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1.  Emerging role of anti-tumor necrosis factor therapy in rheumatic diseases 
Arthritis Research  2002;4(Suppl 2):S34-S40.
Tumor necrosis factor alpha (TNF-α) is an inflammatory cytokine that has been implicated in a variety of rheumatic and inflammatory diseases. New understanding of the importance of TNF-α in the pathophysiology of rheumatoid arthritis and Crohn's disease led to the development of a new class of targeted anti-TNF therapies. Anti-TNF-α agents including etanercept (a fusion protein of the p75 TNF receptor and IgG1) and infliximab (a chimeric monoclonal antibody specific for TNF-α) have been approved for the treatment of rheumatoid arthritis. In addition, infliximab has been approved in the treatment of patients with active or fistulating Crohn's disease. A new appreciation of the importance of TNF-α in other rheumatic and inflammatory diseases has led to a broadening of the application of anti-TNF agents. Both etanercept and infliximab have been used in open-label and randomized studies in patients with psoriatic arthritis. Although larger randomized trials are needed to confirm early results, both these anti-TNF-α agents, etanercept and infliximab, have demonstrated activity in improving the signs and symptoms of psoriatic arthritis and psoriasis. Infliximab has also been shown to be effective in patients with other rheumatic diseases, including ankylosing spondylitis, and may be effective in adult-onset Still's disease, polymyositis, and Behçet's disease. Further investigations will fully elucidate the role of infliximab in these and other rheumatic diseases.
doi:10.1186/ar552
PMCID: PMC3238220  PMID: 12110156
anti-tumor necrosis factor; cytokine; infliximab; rheumatic disease; tumor necrosis factor
2.  Perspectives for TNF-α-targeting therapies 
Arthritis Research  2002;4(Suppl 3):S17-S24.
Chapter summary
Rheumatoid arthritis (RA) is the most common chronic autoimmunopathy, clinically leading to joint destruction as a consequence of the chronic inflammatory processes. The pathogenesis of this disabling disease is not well understood, but molecular events leading to tissue inflammation with cartilage and bone destruction are now better defined. Therapy with slow-acting, disease-modifying antirheumatic drugs (DMARDs), such as low-dose methotrexate, which is generally accepted as a standard, leads to a significant amelioration of symptoms but does not stop joint destruction. Due to these disappointing treatment options and the identification of certain inflammatory mediators as therapeutic targets, novel therapeutic agents such as monoclonal antibodies, cytokine-receptor/human-immunoglobulin constructs or recombinant human proteins have been tested in RA with some success. Clinical trials testing anti-TNF-α agents, alone or in combination with methotrexate, have convincingly shown the feasibility and efficacy of these novel approaches to the therapy of RA. A clinical trial testing combination therapy with chimeric (mouse/human) anti-TNF-α monoclonal antibody infliximab and methotrexate showed, for the first time in any RA trial, that there was no median radiological progression in the groups given infliximab plus methotrexate over a 12-month observation period. Similar encouraging results might arise from trials employing other TNF-α-directed agents, such as the fully human monoclonal antibody D2E7, the p75 TNF-α-receptor/Ig construct, etanercept, or others, as discussed in this review. Combination partners other than methotrexate will be established as suitable cotreatment along with anti-TNF-α biologicals. Forthcoming new indications for TNF-α-targeted therapies are discussed.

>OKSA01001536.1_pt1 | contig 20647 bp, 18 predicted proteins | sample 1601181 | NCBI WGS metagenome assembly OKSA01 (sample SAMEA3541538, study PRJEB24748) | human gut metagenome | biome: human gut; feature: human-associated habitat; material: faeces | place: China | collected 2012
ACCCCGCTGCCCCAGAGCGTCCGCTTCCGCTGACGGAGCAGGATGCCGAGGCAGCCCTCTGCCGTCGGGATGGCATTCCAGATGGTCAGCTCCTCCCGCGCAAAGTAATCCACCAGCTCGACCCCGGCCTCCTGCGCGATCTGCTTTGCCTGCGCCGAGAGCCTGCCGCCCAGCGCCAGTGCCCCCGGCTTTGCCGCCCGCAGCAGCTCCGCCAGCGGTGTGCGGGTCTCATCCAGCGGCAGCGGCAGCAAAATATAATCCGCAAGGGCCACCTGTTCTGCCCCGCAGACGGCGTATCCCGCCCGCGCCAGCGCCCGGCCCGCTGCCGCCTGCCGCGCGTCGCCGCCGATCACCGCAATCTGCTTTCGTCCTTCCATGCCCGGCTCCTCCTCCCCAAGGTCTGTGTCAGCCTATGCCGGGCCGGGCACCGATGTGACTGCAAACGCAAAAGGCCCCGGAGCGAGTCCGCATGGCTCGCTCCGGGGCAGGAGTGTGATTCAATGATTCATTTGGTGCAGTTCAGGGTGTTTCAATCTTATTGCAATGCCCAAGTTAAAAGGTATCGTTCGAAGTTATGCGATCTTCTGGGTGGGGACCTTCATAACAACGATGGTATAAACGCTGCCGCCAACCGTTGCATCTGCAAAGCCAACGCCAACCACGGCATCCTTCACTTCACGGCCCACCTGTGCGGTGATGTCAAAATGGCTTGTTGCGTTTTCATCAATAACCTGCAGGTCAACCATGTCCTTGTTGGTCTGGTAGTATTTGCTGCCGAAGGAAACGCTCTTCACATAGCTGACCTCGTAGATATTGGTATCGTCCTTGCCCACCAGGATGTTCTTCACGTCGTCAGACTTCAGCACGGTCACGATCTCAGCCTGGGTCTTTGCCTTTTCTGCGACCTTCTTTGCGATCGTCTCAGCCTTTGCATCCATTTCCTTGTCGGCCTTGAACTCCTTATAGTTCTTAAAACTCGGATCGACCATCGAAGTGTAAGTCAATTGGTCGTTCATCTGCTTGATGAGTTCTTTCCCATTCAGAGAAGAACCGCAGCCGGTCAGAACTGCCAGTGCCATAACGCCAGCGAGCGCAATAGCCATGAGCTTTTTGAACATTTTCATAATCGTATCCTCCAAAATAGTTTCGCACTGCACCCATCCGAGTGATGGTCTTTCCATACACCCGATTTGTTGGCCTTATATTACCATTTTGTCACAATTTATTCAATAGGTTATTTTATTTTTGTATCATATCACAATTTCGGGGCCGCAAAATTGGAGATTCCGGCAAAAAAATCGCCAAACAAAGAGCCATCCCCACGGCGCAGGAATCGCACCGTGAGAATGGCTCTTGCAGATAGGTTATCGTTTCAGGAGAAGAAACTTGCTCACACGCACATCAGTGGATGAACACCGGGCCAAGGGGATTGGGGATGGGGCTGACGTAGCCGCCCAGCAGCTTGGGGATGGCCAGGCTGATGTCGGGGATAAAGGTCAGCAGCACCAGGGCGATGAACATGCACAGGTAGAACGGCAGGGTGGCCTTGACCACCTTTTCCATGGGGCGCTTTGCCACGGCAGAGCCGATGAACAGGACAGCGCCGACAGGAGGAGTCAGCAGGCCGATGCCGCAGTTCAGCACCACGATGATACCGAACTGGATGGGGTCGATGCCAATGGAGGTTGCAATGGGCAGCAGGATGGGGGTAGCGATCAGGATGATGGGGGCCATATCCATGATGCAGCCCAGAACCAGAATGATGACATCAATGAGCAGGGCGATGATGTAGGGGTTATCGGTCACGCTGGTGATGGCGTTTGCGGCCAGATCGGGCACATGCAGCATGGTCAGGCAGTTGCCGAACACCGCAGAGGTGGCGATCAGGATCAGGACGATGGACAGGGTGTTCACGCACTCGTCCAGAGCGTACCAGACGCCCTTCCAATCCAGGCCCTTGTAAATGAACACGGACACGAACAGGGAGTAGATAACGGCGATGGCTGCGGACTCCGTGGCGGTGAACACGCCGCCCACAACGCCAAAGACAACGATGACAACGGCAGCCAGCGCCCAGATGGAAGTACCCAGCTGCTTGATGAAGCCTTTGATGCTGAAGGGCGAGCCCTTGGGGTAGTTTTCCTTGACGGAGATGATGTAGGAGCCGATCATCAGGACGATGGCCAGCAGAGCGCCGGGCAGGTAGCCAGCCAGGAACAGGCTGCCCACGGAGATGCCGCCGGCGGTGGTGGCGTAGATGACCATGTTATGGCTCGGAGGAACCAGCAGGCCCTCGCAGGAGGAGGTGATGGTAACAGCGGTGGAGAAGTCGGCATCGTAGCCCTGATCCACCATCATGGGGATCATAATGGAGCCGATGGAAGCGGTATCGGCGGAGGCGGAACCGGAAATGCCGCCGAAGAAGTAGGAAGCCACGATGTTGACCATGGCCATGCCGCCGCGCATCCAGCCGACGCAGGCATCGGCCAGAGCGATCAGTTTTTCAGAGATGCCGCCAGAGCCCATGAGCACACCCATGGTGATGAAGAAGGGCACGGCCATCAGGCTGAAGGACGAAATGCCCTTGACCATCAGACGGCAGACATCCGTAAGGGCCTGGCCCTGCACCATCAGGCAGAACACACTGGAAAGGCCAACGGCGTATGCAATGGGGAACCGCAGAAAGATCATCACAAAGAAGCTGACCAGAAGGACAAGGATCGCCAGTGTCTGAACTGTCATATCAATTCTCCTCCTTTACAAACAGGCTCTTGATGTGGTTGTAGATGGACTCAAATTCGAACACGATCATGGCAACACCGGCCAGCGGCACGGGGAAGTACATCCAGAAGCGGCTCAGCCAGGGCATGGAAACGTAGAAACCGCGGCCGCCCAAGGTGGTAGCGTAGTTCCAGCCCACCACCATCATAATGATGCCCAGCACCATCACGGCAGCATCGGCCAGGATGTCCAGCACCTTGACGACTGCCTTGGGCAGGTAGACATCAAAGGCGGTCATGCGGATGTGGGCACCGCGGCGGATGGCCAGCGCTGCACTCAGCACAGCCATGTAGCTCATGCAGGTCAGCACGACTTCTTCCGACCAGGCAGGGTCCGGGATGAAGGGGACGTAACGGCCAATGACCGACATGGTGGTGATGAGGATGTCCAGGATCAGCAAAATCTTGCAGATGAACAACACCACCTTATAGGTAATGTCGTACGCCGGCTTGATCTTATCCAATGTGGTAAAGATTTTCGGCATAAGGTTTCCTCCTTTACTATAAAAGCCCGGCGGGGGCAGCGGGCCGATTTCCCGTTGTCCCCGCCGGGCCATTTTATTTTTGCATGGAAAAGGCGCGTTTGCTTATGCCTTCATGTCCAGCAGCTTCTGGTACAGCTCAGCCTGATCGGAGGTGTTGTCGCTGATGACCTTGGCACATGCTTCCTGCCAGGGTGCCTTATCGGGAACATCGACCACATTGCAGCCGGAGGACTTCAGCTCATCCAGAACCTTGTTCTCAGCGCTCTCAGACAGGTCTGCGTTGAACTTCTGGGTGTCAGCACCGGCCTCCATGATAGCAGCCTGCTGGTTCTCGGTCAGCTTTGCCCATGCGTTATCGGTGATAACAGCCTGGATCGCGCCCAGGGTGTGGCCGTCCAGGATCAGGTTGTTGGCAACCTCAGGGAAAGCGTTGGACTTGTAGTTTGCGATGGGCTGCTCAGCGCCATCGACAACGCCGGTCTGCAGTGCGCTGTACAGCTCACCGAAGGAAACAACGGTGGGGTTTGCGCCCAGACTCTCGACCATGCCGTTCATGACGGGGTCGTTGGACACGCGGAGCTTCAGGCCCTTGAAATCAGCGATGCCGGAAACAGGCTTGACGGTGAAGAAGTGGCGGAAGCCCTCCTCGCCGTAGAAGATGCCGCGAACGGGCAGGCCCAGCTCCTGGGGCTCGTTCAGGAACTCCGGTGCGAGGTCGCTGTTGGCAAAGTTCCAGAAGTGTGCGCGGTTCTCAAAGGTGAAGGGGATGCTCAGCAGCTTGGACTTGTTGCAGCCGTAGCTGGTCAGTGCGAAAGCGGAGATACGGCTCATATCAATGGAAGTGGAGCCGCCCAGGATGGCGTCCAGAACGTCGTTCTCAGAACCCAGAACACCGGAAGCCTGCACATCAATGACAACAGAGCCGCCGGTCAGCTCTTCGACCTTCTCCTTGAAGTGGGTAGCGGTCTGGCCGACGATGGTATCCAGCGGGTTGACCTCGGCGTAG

doi:10.1186/ar564
PMCID: PMC3240140  PMID: 12110119
D2E7; etanercept; infliximab; TNF-α; therapy
3.  Where is biological therapy going? 
Arthritis Research  2000;2(5):337-341.
The substantial progress in our understanding of molecular and cellular biology has allowed us to design biological therapeutics ('biologicals') with defined targets and effector functions. These biologicals have greatly contributed to our current knowledge of pathogenetic mechanisms in autoimmune diseases. However, although some of the biologicals have been extremely successful in treating the symptoms of chronic inflammation, biological therapy has not yet met the expectations of permanently silencing the chonic immune response. In this commentary we discuss current concepts and future directions of biological therapy, and the potential usefulness of biologicals as a treatment of human autoimmune diseases in appropriate critical applications with the use of suitably designed agents.
doi:10.1186/ar108
PMCID: PMC130132  PMID: 11094444
biologicals; cytokines; monoclonal antibodies; rheumatoid arthritis; treatment

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